Absolutely! FCC Part 15 defines three broad classes of devices:
Intentional radadiator. A device that intentionally generates and emits radio frequency energy by radiation or induction.
Unintentional radiator. A device that intentionally generates radio frequency energy for use within the device, or that sends radio frequency signals by conduction to ...
No amateur station shall transmit [...] obscene or indecent words or language
These are not the same regulations that prohibit TV stations from broadcasting obscene or indecent content. However, the above language applies specifically to amateur radio in its entirety.
To my knowledge, the U.S. Code does not explicitly state what is ...
The FCC issues licenses for a particular service (e.g. broadcast, amateur, land mobile, common carrier, etc.). Each service is regulated by a specific part of the FCC regulations (e.g., Part 97 for Amateur Radio Service). These regulations determine the limitations on a licensees use of spectrum. There may also be license specific limitations.
In effect, ...
You will have to be assigned a call sign first. To apply for a vanity, you will need an FCC Registration Number (FRN). The rule is that you cannot receive a vanity call sign from a call sign group for which your operator class is not eligible. For example, if you are operator class T (technician), you can only receive call signs from groups C & D. If you ...
Is there any sort of familial transfer process that could get that call assigned to me in California?
There are 3 types of vanity call sign requests:
Primary station preference list
Close relative of former holder
Former primary station holder
For your case you can apply for "Close relative of former holder".
Generally, vanity calls can not be assigned ...
Back, before the Internet, the documents were published in magazines, conference papers and such – well after the protocols were designed and initial tests were done.
In some cases CWID (transmitting callsign using CW every now and then) has been used to make sure the transmissions are well identified even if the actual data is a bit hard to decode.
If you are operating under your US callsign, you typically need to abide by both the rules of the country you're operating in, and the US rules. From http://www.arrl.org/us-amateurs-operating-overseas (about CEPT/IARU):
"Class 1 licensees... may operate with the same privileges they are authorized in their home country provided that they do not exceed those ...
Better double check. There's no requirement to identify at the beginning of a communication (though it's common practice, and was required at one time), only every ten minutes and at the end of the communication.
The "every ten minutes" is often handled (say, on 2 meter or 440 band repeaters, which is where Technician licensees most commonly use voice ...
Your application submitted on February 18th requested two callsigns.
One of them was granted to another application submitted on the 16th, and so was unavailable when yours was processed, even though it hadn't yet been assigned when you made your application. If you submitted on the 16th or 17th you would have had a chance to get that one (along with 12 ...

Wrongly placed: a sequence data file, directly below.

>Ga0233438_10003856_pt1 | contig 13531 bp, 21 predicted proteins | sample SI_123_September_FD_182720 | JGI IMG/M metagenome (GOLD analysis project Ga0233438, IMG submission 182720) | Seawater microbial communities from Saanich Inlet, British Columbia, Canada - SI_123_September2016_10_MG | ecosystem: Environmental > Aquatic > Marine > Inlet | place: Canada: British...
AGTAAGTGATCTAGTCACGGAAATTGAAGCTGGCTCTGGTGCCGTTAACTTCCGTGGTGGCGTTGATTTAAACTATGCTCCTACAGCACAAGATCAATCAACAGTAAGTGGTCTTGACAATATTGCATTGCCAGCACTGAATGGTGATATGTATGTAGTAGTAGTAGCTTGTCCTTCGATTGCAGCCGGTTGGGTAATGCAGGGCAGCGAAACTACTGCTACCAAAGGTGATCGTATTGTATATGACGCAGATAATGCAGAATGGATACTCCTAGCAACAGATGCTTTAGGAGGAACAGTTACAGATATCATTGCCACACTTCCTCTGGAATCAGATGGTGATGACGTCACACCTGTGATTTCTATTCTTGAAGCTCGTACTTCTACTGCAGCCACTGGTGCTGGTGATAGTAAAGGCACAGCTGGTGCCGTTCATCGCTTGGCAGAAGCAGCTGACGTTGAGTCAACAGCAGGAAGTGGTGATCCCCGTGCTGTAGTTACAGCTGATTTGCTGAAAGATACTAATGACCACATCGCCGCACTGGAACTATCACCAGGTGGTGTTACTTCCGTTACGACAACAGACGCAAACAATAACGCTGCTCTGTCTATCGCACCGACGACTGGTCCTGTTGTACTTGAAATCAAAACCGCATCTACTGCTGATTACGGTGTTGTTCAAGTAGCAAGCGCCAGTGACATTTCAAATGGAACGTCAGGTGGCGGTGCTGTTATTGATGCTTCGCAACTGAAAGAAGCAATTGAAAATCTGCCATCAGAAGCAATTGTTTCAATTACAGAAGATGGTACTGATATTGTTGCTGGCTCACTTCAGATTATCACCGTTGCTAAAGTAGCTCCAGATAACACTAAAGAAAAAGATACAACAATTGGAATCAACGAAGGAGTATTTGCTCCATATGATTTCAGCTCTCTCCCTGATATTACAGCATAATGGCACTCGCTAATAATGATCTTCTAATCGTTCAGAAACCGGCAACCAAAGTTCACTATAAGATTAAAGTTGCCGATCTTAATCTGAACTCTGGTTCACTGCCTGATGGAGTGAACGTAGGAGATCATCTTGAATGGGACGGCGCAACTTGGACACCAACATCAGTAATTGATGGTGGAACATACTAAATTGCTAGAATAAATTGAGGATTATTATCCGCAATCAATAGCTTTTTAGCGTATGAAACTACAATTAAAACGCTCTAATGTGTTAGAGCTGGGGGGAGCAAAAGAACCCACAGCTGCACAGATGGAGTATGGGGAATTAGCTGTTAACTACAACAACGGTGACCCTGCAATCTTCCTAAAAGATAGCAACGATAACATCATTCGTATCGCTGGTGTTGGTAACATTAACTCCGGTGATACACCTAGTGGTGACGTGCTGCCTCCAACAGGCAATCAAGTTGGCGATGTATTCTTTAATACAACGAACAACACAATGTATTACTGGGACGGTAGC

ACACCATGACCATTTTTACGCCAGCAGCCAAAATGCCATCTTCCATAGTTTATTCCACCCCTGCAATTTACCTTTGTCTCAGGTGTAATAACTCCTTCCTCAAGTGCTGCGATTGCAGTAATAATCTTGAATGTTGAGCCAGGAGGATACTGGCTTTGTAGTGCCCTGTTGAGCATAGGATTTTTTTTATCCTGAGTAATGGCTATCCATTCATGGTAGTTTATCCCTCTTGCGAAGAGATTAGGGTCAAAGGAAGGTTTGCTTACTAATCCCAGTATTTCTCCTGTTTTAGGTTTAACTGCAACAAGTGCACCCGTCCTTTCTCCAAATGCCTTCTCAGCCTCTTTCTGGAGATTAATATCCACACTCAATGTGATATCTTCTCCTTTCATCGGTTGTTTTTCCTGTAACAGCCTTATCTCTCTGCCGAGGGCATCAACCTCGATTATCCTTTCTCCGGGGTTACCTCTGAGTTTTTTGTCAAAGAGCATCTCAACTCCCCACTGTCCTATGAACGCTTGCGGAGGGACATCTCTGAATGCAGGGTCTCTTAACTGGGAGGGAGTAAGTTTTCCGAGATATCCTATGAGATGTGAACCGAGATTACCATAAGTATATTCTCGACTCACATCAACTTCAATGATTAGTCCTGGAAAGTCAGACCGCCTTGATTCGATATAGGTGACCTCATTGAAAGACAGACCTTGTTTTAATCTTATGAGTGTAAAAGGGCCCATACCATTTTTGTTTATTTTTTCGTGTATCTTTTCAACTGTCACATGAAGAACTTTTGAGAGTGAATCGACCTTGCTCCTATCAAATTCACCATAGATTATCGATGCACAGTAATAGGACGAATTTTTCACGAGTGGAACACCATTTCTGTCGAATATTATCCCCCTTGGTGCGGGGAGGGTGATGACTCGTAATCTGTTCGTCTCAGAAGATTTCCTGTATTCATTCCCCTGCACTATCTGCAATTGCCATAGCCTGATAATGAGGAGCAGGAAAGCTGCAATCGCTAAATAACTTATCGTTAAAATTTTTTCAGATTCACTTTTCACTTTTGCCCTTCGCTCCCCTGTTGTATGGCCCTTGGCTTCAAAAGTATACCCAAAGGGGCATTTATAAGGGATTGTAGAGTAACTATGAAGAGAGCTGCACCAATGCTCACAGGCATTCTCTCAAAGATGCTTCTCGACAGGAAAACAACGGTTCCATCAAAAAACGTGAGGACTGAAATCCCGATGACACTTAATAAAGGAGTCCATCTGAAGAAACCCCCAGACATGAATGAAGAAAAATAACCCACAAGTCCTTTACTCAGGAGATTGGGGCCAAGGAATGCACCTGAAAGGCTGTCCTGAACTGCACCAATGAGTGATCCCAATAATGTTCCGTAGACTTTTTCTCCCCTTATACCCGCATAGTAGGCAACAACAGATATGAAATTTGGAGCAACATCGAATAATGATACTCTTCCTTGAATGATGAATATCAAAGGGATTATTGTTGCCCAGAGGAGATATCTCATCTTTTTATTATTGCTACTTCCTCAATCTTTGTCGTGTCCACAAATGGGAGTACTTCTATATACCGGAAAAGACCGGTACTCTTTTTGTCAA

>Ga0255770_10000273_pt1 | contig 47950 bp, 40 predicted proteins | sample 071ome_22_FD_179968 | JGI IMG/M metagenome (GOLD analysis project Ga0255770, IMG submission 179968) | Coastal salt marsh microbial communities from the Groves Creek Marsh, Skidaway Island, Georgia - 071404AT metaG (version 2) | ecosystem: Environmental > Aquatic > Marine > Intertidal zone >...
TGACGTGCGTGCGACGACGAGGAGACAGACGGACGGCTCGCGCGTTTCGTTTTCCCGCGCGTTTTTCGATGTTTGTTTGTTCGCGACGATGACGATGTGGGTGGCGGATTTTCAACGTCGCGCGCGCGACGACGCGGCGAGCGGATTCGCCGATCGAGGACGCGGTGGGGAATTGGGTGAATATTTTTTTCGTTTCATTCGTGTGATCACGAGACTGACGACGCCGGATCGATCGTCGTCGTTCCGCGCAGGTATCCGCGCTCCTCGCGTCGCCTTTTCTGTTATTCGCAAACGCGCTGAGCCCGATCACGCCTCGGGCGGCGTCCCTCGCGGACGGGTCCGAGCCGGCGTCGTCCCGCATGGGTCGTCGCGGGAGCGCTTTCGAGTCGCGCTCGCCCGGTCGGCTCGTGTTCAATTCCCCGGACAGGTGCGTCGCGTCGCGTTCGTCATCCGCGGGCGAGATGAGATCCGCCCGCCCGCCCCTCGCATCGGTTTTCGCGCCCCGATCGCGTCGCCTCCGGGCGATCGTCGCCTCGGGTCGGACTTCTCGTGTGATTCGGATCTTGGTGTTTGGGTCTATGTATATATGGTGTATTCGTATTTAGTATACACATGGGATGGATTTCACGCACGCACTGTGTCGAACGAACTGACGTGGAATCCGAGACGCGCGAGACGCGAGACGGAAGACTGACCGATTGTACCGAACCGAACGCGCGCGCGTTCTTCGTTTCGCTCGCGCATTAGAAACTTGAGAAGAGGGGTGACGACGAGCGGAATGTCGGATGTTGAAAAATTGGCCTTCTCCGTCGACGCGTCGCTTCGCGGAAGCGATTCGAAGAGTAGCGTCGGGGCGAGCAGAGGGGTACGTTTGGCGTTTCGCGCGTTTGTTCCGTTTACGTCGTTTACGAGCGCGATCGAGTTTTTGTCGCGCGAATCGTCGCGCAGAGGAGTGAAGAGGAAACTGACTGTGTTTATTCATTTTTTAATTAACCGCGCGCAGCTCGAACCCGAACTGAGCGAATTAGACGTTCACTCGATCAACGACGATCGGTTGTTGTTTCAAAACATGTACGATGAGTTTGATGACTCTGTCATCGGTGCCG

The ARRL has addressed this in detail:
Is It Legal?
By Brennan Price, N4QX and ARRL General Counsel Chris Imlay, W3KD
What Part 97 regulations govern VoIP-assisted Amateur Radio?
All of them or none of them, depending on whether you're asking about the "VoIP-assisted" or the "Amateur Radio" part of VoIP-assisted Amateur Radio. Follow this ...
Go to the FCC login page.
Enter FRN and password and click submit.
Click "My Licenses" on the left.
Click on your callsign in the list of licenses.
Click "Request Vanity Call Sign" on the right.
Note: Steps 3 to 5 may not work unless you already have a callsign.
Some decades ago, the FCC used to require that US amateurs log every single QSO. And those logging requirements could be somewhat complex, especially for third-party traffic with other countries.
It's the law because
those 5 channels are shared with other licensed commercial services. If we interfere with those, then the FCC might pay us a personal visit ...
Most of the time that I have heard or read that statement: "It would take an act of Congress..." it is usually referring to an impossible or very difficult act.
However, the answer is "no" it does not take an act of congress to affect rule making or rules change within the FCC. Straight from the fcc.gov web site we have:
Most FCC rules are adopted by a ...
If you submit your application online on a federal workday (Monday to Friday, except holidays), even after hours, it is considered received that day. If you submit it on a weekday or a holiday, it will be considered received on the next federal workday.
There is a waiting period of 17 days, during which applications aren't processed. This allows time for ...
There is §97.205, which regulates repeater stations:
(e) Ancillary functions of a repeater that are available to users on the input channel are not considered remotely controlled functions of the station. Limiting the use of a repeater to only certain user stations is permissible.
So if the net is on a repeater, the repeater's control operator can decide ...